I can’t believe it’s not healthy

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Images of genetically good looking people surrounded by (unhealthy) food that promises “fitness” is the epitome of how dysfunctional the Western diet is. I used to watch Fabio’s ‘I can’t believe it’s not butter!®commercials all the time when I was little. No matter what channel I was watching, I could always expect an appearance from the hunky Italian icon telling me that the butter he was eating was actually not butter, but better than butter (NO CHOLESTEROL, but full of trans fat). As I grew older, I began to write satirical comics about those Slim Quick® shakes ads where they would show a skinny model flaunting her ‘healthiness’ everywhere. I would have over half the page dedicated to the negative ‘side effects’ of the shake in microfont to show the irony of how we deal with our weight and health. The Western diet embraces and promises this idea of everyone being skinny and hunky, like those people in those food ad campaigns but in reality, the Western diet doesn’t deliver. What both the imitation butter and slimming milkshakes signify, at least to me, is that we know that the Western diseases are all around us and that we are trying to find an escape; but as Poullan points out, it’s almost impossible to capture Fabio’s perfect image because the people we look to help us won’t because of invested interests. However, Pollan doesn’t have it all right: you can’t just stop eating a Western diet cold turkey like he suggests. There are pervasive images of beautiful people selling those prooducts everywhere. First we have to reevaluate our thinking about what healthy is and what it looks like so that we can actually achieve it — not cheat our way into it with those diet shakes and imitation butters.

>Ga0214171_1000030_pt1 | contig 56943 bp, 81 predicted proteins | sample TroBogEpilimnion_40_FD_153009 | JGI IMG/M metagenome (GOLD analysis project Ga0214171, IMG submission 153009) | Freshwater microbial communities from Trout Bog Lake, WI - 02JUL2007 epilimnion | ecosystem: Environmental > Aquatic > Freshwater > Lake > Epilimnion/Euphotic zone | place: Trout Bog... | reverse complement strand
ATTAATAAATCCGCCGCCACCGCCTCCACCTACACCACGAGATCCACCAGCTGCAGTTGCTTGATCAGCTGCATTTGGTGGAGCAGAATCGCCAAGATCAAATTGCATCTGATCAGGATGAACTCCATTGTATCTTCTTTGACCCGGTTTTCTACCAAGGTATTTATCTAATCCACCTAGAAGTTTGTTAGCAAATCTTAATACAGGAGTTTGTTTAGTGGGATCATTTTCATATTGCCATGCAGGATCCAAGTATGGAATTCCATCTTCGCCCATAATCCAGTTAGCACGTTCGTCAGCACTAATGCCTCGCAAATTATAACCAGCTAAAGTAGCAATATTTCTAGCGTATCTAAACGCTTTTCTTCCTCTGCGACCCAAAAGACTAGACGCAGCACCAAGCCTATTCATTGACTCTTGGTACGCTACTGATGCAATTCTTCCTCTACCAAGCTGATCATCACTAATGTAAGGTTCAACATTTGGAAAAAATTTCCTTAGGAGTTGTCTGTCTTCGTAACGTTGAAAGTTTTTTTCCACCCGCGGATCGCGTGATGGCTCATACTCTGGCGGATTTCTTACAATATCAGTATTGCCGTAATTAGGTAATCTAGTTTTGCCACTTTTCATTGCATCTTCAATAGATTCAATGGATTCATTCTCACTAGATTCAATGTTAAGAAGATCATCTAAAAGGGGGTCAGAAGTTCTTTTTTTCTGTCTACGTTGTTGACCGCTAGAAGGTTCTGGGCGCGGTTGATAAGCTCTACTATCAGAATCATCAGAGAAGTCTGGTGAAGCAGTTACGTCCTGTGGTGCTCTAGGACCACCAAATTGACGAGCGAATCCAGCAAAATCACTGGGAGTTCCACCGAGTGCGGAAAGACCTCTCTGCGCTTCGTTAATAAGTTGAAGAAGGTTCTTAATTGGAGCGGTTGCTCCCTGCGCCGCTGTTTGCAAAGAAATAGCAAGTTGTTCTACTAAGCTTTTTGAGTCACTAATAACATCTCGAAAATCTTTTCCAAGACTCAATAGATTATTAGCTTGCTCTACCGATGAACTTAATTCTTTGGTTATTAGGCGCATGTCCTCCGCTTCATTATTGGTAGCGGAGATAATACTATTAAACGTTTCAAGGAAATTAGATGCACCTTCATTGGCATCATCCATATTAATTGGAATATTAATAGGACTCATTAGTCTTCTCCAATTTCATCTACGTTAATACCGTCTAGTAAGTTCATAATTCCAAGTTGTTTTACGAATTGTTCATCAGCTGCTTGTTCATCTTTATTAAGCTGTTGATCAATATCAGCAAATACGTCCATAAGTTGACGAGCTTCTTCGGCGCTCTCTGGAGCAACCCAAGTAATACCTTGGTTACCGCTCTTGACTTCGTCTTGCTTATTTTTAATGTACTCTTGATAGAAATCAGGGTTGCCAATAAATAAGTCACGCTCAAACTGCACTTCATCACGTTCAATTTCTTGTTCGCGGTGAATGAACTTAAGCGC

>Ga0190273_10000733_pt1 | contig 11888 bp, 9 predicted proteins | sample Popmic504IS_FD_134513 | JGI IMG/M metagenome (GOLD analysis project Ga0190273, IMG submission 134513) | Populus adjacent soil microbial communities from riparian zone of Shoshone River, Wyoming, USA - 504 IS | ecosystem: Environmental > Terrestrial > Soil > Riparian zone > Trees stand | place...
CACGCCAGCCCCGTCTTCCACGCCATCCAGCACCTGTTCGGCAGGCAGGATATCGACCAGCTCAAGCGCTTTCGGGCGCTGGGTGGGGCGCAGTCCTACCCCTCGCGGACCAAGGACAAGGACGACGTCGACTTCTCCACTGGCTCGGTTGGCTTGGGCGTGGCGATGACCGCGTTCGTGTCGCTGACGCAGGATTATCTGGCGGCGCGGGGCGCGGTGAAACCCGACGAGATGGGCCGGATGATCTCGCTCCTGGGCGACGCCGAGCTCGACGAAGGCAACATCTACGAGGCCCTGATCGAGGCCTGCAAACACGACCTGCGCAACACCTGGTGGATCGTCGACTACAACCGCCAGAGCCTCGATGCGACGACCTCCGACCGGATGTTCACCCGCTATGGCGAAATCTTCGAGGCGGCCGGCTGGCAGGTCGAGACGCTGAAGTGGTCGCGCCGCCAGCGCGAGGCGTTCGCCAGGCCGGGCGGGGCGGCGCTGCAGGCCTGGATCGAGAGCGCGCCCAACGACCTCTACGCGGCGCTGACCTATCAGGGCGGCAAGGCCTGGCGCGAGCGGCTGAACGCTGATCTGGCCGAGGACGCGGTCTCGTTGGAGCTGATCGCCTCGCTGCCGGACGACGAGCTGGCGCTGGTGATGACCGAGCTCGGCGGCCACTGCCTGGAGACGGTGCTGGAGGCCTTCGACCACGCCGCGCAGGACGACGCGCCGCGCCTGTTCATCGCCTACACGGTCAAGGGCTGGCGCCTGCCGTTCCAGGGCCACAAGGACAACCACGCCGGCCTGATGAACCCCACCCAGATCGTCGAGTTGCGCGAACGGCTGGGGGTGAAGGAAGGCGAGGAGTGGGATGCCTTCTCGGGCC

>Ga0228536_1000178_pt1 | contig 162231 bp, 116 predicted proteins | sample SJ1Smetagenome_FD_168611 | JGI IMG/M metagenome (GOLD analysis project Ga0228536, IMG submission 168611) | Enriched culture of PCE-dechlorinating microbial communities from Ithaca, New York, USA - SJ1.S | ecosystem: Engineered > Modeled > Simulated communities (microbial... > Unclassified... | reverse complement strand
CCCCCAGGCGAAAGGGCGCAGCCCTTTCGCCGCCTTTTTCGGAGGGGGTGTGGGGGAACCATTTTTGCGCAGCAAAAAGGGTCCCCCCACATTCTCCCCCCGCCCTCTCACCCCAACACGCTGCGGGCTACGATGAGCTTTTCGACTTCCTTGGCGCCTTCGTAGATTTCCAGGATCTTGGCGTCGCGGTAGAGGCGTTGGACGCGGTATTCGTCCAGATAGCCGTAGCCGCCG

1 thought on “I can’t believe it’s not healthy

  1. Erica Yock


    I remember those “I can’t believe it’s not butter” commercials with Fabio and I could not agree more that advertising campaigns have persuaded people to forgo what actual health looks like. Instead, people flock to products such as Slimquick shakes and fake butter to satisfy their health goals. And although it would be nice to just stop eating a western diet as Pollan suggests, it is hard to quit because there are so many consumer choices presenting themselves as healthy. In my own life, I have seen advertisements for teas that will help you lose weight, Nutrisystem meals that are frozen and delivered to your house, and frozen yogurt that is supposedly healthier than ice cream. All of these misleading images are not focussed on health, they are focussed on being profitable to a public that is desperate for quick and easy health solutions.


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